So Donald Trump came up with the phantom idea that America is no longer great. This notion is not backed by any empirical data; it exists solely in the minds of low-information Republican voters looking for someone to blame for their hardships. Because for this voting bloc in particular, times have been tough for a long time now. Thanks to Reaganomics, wages have been stagnant for nearly thirty years. Due to increased globalization, corporations have opted to shift jobs overseas and avoid paying taxes rather than keep jobs here at home. Student debt has crushed a generation of students so there now exists a large segment of the population with a college degree being forced to work minimum wage jobs. Green jobs and the new green economy has pushed coal country to the brink of extermination. And those with nothing more than a high school degree have become lost in our modern economy, falsely blaming immigrant workers for their lack of job prospects rather than a generation of trickle-down economic policies that were never designed to reach their pockets in the first place.
There's a reason that Donald Trump doesn't specify when America was great. Because for those outside the Republican base, there exists a very real America where life was simply not great for various segments of our population. Prior to 2015, life was not particularly great for a generation of LGBT Americans, who were denied rights and protections simply because of whom they loved. Prior to the 1970s, life was not particularly great for a generation of African-Americans, who were forced to attend inherently unequal public facilities, public schools, and institutions of higher learning. Prior to the 1960s, life was not particularly great for a generation of women, who were expected to sacrifice their own careers to be the subservient housewife to conform to the accepted gender norms of the time. These groups in particular have experienced firsthand our country's long march toward justice. Many fought and died to provide opportunities to future generations that they themselves were unable to receive. With so much progress made and still more to come, these groups will simply refuse to return to a time when they were treated as permanent second-class citizens.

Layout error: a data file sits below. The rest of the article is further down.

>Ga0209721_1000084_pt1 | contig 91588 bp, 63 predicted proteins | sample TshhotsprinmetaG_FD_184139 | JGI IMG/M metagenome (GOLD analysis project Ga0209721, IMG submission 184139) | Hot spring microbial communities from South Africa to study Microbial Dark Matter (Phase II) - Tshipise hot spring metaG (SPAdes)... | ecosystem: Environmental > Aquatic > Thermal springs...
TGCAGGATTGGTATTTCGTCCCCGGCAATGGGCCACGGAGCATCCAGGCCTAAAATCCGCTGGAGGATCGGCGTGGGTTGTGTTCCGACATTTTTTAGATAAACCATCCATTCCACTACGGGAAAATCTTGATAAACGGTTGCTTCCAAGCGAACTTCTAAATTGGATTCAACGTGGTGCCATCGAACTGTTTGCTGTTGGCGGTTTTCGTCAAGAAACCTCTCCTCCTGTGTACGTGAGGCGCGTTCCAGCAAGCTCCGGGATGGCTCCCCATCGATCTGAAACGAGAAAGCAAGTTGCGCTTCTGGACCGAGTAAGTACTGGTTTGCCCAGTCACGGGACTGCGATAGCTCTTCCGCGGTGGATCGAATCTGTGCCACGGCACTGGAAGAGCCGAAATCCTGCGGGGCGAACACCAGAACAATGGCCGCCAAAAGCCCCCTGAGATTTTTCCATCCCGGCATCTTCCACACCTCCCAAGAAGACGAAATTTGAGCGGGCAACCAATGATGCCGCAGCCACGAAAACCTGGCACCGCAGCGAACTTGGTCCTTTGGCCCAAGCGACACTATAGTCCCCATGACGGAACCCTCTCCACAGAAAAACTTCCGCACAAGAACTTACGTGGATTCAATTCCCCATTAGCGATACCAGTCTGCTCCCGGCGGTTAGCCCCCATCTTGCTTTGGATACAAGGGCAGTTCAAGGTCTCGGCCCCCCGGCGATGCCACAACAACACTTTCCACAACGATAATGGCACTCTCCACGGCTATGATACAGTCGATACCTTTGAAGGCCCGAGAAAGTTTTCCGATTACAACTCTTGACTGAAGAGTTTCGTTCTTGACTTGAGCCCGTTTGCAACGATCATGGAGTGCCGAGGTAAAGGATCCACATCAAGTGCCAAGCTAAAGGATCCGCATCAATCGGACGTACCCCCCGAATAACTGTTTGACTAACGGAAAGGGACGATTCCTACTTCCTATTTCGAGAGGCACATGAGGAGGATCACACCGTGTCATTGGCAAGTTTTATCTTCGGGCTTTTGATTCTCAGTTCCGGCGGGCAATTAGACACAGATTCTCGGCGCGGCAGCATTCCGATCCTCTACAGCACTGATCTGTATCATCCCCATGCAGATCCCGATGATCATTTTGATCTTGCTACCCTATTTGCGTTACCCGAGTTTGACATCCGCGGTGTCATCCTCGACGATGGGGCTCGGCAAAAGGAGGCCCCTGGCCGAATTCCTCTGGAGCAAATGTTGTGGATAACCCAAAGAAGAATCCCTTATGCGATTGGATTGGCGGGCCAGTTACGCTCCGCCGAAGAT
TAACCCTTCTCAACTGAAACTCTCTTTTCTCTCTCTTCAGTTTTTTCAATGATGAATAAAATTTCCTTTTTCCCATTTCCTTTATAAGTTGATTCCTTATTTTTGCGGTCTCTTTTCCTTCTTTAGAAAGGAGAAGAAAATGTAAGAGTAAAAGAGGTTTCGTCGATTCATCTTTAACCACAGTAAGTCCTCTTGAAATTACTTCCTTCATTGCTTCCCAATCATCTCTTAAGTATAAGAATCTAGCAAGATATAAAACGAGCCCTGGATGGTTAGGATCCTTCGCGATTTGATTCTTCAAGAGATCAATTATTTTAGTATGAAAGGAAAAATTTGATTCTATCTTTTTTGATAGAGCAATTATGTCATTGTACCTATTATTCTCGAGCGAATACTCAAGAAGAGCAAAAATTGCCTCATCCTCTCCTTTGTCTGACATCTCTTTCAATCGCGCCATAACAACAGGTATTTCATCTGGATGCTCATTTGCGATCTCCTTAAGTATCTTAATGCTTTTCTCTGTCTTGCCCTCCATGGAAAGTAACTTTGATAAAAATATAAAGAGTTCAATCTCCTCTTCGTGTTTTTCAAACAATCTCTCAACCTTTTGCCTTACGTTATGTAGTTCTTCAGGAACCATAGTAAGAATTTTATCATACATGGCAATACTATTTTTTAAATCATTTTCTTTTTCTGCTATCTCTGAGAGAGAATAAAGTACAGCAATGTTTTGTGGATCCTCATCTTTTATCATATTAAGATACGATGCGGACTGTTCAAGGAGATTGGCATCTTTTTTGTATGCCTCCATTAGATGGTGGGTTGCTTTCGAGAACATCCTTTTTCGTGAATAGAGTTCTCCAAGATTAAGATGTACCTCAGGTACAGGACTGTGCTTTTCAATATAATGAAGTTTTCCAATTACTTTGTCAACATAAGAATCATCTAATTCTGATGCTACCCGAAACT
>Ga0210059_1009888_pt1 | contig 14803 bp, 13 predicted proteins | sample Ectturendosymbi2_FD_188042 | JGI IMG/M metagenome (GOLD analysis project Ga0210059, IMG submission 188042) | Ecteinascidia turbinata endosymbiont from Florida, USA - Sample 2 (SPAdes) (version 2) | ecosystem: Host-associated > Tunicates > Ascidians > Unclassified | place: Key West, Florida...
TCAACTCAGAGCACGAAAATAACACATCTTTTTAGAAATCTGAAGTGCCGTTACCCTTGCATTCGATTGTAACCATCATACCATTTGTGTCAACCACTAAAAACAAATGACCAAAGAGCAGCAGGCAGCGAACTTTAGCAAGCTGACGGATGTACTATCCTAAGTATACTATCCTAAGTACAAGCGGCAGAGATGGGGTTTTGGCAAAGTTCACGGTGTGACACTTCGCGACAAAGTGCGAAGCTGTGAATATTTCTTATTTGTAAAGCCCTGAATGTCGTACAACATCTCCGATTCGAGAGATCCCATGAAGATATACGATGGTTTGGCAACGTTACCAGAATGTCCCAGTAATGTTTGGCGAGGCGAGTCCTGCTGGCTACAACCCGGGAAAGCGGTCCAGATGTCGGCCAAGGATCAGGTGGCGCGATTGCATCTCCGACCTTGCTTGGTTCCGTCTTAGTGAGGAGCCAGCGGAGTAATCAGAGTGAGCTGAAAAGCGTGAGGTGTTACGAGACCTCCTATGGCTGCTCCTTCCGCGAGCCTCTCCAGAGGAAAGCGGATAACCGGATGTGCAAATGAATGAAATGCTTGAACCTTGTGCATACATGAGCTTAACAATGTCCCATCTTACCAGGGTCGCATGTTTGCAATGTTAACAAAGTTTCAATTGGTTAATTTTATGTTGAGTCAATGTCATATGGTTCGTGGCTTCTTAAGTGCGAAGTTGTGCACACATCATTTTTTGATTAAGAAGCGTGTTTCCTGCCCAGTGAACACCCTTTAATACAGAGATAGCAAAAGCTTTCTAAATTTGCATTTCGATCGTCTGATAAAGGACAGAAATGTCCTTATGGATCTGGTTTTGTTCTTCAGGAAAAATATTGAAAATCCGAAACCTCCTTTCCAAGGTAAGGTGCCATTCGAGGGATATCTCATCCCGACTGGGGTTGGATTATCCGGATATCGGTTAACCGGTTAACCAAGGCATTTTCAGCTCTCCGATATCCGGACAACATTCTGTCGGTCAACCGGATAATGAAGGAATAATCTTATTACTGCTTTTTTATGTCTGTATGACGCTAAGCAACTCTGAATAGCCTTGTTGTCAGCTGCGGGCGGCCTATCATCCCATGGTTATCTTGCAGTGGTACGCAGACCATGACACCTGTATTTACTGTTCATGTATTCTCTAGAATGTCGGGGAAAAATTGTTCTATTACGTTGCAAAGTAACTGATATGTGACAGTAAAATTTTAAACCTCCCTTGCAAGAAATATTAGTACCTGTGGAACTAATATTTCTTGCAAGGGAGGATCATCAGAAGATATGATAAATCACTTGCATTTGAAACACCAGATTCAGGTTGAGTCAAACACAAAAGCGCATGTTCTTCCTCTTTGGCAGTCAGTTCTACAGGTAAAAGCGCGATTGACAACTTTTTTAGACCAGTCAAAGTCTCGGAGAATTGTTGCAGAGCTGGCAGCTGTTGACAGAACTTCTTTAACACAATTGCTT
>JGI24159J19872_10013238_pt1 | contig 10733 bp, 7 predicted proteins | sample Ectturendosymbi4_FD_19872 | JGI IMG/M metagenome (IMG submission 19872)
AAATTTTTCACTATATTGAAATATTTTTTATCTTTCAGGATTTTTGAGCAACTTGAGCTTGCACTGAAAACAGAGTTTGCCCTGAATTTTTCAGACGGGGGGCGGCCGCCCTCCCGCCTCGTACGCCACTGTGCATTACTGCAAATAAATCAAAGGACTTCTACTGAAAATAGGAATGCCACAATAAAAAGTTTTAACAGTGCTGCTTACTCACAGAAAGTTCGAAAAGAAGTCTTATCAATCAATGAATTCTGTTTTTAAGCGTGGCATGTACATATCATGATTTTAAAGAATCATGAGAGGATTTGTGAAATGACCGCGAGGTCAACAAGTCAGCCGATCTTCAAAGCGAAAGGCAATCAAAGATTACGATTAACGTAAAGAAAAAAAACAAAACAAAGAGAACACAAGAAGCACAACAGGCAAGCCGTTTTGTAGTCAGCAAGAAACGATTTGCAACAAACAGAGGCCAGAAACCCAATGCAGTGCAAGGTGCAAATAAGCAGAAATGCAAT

And that is what the notion of making America great again is truly about: White supremacy. Donald Trump's campaign has been built on racism, sexism, and xenophobia. For him, America would be great when certain segments of our populations would know their role and place in society. We've seen him refuse to repudiate David Duke because he knows he needs Duke's supporters in the general election. We've seen how he thinks women should be seen and not heard. We've seen him promote an anti-immigration stance that would bar an entire world religion from entering our country. Donald Trump would thoroughly embrace an America dominated by a single religion, where there existed a strong sense of nationalism, and an ingrained distrust of foreigners. This is a version of America that never actually existed but is one that Donald Trump would love to come to fruition. Should that happen, America wouldn't excel, but instead would become a fascist state led by a mentally-unstable ruler.
And as history has shown us, there is nothing great about that at all.
The Fourth of July is unlike any other holiday.